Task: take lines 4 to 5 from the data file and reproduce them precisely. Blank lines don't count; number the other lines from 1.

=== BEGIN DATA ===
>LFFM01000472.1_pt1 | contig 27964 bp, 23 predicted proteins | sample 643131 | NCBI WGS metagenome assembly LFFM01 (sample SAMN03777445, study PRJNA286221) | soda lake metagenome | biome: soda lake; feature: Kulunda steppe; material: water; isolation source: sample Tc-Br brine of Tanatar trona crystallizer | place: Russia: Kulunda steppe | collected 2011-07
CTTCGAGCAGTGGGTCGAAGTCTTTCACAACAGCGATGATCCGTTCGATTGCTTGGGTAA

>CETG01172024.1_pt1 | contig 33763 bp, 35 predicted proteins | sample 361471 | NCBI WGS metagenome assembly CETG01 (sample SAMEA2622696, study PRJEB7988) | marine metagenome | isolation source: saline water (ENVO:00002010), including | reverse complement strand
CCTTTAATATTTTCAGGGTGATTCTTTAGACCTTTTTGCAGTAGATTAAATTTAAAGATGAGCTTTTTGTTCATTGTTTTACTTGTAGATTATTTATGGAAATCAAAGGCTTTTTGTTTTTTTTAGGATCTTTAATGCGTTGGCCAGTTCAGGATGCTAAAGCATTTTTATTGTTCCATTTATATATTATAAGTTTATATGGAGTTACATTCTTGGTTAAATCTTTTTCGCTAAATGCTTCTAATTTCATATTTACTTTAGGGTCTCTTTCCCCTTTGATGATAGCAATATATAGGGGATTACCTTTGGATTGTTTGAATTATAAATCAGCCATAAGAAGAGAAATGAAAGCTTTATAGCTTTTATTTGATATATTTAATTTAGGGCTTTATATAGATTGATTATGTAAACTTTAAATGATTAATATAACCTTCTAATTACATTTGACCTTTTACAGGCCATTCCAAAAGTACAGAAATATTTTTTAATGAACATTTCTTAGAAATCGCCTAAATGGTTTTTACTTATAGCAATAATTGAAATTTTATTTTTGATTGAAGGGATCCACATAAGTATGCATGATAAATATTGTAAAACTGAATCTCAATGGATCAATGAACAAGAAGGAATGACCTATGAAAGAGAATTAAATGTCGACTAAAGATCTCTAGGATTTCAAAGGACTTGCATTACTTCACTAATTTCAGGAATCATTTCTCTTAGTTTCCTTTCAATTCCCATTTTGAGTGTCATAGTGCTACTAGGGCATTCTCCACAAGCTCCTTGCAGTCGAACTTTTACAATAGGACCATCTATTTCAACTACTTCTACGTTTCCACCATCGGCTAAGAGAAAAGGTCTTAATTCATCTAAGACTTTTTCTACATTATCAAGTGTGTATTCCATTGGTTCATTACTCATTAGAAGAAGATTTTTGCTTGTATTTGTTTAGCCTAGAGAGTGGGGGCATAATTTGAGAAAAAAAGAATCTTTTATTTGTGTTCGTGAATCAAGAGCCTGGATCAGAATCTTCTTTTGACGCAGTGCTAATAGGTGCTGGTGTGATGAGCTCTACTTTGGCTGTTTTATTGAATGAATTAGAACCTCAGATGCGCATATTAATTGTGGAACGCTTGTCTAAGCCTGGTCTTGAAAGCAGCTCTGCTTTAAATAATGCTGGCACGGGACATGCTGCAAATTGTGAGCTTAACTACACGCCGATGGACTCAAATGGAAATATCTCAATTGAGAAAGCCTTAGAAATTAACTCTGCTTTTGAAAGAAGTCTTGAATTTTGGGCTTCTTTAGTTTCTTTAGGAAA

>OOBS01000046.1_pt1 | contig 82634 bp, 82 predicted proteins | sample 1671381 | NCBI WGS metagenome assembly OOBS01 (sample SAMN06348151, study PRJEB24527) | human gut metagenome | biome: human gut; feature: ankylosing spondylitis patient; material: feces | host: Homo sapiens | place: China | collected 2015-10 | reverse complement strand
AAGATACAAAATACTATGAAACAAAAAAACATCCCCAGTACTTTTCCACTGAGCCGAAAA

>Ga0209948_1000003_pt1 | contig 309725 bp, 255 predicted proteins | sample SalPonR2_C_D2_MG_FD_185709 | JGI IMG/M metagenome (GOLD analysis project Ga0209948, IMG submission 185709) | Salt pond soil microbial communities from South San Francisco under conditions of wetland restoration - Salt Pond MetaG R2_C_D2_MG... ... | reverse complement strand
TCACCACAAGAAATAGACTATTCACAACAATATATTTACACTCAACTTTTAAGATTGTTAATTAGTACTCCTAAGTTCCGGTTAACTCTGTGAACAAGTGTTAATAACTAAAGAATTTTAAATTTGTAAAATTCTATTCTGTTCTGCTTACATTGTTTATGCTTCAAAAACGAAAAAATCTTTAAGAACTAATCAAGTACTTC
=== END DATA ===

CCTTTAATATTTTCAGGGTGATTCTTTAGACCTTTTTGCAGTAGATTAAATTTAAAGATGAGCTTTTTGTTCATTGTTTTACTTGTAGATTATTTATGGAAATCAAAGGCTTTTTGTTTTTTTTAGGATCTTTAATGCGTTGGCCAGTTCAGGATGCTAAAGCATTTTTATTGTTCCATTTATATATTATAAGTTTATATGGAGTTACATTCTTGGTTAAATCTTTTTCGCTAAATGCTTCTAATTTCATATTTACTTTAGGGTCTCTTTCCCCTTTGATGATAGCAATATATAGGGGATTACCTTTGGATTGTTTGAATTATAAATCAGCCATAAGAAGAGAAATGAAAGCTTTATAGCTTTTATTTGATATATTTAATTTAGGGCTTTATATAGATTGATTATGTAAACTTTAAATGATTAATATAACCTTCTAATTACATTTGACCTTTTACAGGCCATTCCAAAAGTACAGAAATATTTTTTAATGAACATTTCTTAGAAATCGCCTAAATGGTTTTTACTTATAGCAATAATTGAAATTTTATTTTTGATTGAAGGGATCCACATAAGTATGCATGATAAATATTGTAAAACTGAATCTCAATGGATCAATGAACAAGAAGGAATGACCTATGAAAGAGAATTAAATGTCGACTAAAGATCTCTAGGATTTCAAAGGACTTGCATTACTTCACTAATTTCAGGAATCATTTCTCTTAGTTTCCTTTCAATTCCCATTTTGAGTGTCATAGTGCTACTAGGGCATTCTCCACAAGCTCCTTGCAGTCGAACTTTTACAATAGGACCATCTATTTCAACTACTTCTACGTTTCCACCATCGGCTAAGAGAAAAGGTCTTAATTCATCTAAGACTTTTTCTACATTATCAAGTGTGTATTCCATTGGTTCATTACTCATTAGAAGAAGATTTTTGCTTGTATTTGTTTAGCCTAGAGAGTGGGGGCATAATTTGAGAAAAAAAGAATCTTTTATTTGTGTTCGTGAATCAAGAGCCTGGATCAGAATCTTCTTTTGACGCAGTGCTAATAGGTGCTGGTGTGATGAGCTCTACTTTGGCTGTTTTATTGAATGAATTAGAACCTCAGATGCGCATATTAATTGTGGAACGCTTGTCTAAGCCTGGTCTTGAAAGCAGCTCTGCTTTAAATAATGCTGGCACGGGACATGCTGCAAATTGTGAGCTTAACTACACGCCGATGGACTCAAATGGAAATATCTCAATTGAGAAAGCCTTAGAAATTAACTCTGCTTTTGAAAGAAGTCTTGAATTTTGGGCTTCTTTAGTTTCTTTAGGAAA

>OOBS01000046.1_pt1 | contig 82634 bp, 82 predicted proteins | sample 1671381 | NCBI WGS metagenome assembly OOBS01 (sample SAMN06348151, study PRJEB24527) | human gut metagenome | biome: human gut; feature: ankylosing spondylitis patient; material: feces | host: Homo sapiens | place: China | collected 2015-10 | reverse complement strand